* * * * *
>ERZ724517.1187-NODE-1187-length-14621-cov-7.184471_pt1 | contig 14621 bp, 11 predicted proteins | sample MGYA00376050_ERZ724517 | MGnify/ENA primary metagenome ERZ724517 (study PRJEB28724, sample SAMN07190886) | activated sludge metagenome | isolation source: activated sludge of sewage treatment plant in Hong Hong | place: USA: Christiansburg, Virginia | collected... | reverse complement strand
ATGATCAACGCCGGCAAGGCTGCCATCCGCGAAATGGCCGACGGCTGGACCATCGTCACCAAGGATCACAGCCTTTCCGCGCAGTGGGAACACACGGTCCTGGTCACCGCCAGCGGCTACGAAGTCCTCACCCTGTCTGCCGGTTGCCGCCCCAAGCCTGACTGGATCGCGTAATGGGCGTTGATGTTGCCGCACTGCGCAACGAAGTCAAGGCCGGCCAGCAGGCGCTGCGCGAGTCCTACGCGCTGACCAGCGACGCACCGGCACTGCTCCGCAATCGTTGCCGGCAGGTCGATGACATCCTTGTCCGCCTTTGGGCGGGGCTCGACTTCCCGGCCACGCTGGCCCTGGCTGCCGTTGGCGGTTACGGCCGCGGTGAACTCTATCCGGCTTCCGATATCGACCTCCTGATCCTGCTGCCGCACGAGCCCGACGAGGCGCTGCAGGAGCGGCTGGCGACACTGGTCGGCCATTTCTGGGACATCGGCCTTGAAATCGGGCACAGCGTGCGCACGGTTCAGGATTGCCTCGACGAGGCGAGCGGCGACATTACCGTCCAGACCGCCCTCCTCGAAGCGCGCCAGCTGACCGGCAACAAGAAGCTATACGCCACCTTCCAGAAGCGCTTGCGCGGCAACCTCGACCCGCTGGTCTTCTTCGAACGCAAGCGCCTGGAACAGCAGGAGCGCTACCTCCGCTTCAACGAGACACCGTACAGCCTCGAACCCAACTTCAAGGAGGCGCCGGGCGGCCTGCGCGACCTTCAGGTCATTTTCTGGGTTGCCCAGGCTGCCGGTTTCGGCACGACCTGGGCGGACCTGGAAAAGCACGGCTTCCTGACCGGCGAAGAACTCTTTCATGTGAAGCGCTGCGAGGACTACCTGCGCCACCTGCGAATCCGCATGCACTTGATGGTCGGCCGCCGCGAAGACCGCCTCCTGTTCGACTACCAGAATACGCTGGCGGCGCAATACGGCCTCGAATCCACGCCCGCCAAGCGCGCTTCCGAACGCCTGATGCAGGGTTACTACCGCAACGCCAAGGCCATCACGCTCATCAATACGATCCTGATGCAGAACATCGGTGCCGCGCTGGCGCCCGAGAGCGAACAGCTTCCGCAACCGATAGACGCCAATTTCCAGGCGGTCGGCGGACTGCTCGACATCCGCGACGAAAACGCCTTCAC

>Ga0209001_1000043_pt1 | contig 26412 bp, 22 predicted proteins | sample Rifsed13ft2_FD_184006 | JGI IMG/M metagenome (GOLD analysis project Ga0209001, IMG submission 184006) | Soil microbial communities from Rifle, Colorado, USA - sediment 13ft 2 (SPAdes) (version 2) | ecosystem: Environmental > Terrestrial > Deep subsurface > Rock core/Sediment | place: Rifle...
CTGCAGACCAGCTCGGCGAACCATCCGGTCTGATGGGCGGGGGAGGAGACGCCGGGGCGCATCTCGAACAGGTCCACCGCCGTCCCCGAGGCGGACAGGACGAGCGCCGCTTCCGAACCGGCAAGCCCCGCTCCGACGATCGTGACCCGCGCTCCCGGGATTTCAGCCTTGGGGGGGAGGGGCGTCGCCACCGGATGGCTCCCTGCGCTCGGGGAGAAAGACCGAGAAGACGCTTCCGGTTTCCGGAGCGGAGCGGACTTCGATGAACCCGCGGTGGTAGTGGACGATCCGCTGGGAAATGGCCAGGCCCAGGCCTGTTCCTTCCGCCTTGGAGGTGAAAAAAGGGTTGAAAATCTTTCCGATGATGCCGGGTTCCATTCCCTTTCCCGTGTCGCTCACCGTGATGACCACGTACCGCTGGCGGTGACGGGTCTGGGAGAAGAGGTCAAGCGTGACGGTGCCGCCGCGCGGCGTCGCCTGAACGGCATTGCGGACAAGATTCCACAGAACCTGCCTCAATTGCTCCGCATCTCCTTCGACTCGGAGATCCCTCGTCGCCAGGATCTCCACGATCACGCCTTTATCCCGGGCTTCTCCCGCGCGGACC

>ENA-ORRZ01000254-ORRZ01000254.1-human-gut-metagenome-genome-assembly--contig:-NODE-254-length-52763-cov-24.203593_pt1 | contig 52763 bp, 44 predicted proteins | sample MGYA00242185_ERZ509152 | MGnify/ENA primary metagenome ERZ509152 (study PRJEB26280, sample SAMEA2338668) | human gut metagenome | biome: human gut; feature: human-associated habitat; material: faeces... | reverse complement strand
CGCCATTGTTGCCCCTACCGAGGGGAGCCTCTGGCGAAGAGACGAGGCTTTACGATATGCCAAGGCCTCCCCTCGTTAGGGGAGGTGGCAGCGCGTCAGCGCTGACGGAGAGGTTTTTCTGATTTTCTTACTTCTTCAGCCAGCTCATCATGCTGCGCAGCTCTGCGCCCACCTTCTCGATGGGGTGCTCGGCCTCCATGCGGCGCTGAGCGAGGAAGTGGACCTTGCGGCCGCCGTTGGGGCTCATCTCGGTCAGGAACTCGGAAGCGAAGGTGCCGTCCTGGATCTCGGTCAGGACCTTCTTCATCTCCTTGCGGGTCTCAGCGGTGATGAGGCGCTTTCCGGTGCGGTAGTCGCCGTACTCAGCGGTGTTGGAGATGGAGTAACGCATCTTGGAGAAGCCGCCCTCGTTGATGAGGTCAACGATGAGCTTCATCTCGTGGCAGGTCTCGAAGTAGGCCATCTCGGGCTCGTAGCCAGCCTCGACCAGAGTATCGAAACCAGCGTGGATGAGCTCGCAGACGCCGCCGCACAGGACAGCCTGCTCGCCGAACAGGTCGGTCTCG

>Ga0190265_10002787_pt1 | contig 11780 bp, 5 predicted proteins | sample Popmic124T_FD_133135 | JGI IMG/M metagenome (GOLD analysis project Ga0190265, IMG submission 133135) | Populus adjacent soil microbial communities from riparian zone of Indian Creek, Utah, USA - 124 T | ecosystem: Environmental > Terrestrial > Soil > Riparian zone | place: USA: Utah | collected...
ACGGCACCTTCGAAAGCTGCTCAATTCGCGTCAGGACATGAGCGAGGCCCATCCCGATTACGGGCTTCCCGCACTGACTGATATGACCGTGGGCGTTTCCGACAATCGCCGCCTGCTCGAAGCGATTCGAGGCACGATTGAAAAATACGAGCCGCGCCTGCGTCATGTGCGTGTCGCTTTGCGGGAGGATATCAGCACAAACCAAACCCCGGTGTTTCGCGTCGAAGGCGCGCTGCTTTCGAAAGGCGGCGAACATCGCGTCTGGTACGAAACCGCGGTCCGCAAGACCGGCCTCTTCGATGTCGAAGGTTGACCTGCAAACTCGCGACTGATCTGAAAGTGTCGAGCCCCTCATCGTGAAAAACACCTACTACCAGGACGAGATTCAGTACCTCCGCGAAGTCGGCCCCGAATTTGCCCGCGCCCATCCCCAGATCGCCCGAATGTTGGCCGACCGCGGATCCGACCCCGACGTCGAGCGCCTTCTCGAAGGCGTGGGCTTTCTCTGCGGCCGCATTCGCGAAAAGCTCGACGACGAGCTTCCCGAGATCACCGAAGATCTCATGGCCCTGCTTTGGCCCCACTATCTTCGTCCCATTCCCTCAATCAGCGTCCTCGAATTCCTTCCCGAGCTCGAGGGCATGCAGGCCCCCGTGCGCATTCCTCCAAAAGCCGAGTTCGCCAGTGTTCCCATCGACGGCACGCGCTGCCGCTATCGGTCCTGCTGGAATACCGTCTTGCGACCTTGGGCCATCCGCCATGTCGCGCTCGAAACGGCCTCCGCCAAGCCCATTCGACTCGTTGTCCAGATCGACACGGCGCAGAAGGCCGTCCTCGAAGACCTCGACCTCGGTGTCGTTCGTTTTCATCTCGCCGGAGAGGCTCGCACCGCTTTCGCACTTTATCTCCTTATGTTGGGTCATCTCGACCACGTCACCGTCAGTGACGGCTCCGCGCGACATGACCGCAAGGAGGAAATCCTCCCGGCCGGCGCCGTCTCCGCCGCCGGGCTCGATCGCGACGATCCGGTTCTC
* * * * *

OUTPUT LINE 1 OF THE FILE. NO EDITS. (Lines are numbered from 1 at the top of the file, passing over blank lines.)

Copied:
>ERZ724517.1187-NODE-1187-length-14621-cov-7.184471_pt1 | contig 14621 bp, 11 predicted proteins | sample MGYA00376050_ERZ724517 | MGnify/ENA primary metagenome ERZ724517 (study PRJEB28724, sample SAMN07190886) | activated sludge metagenome | isolation source: activated sludge of sewage treatment plant in Hong Hong | place: USA: Christiansburg, Virginia | collected... | reverse complement strand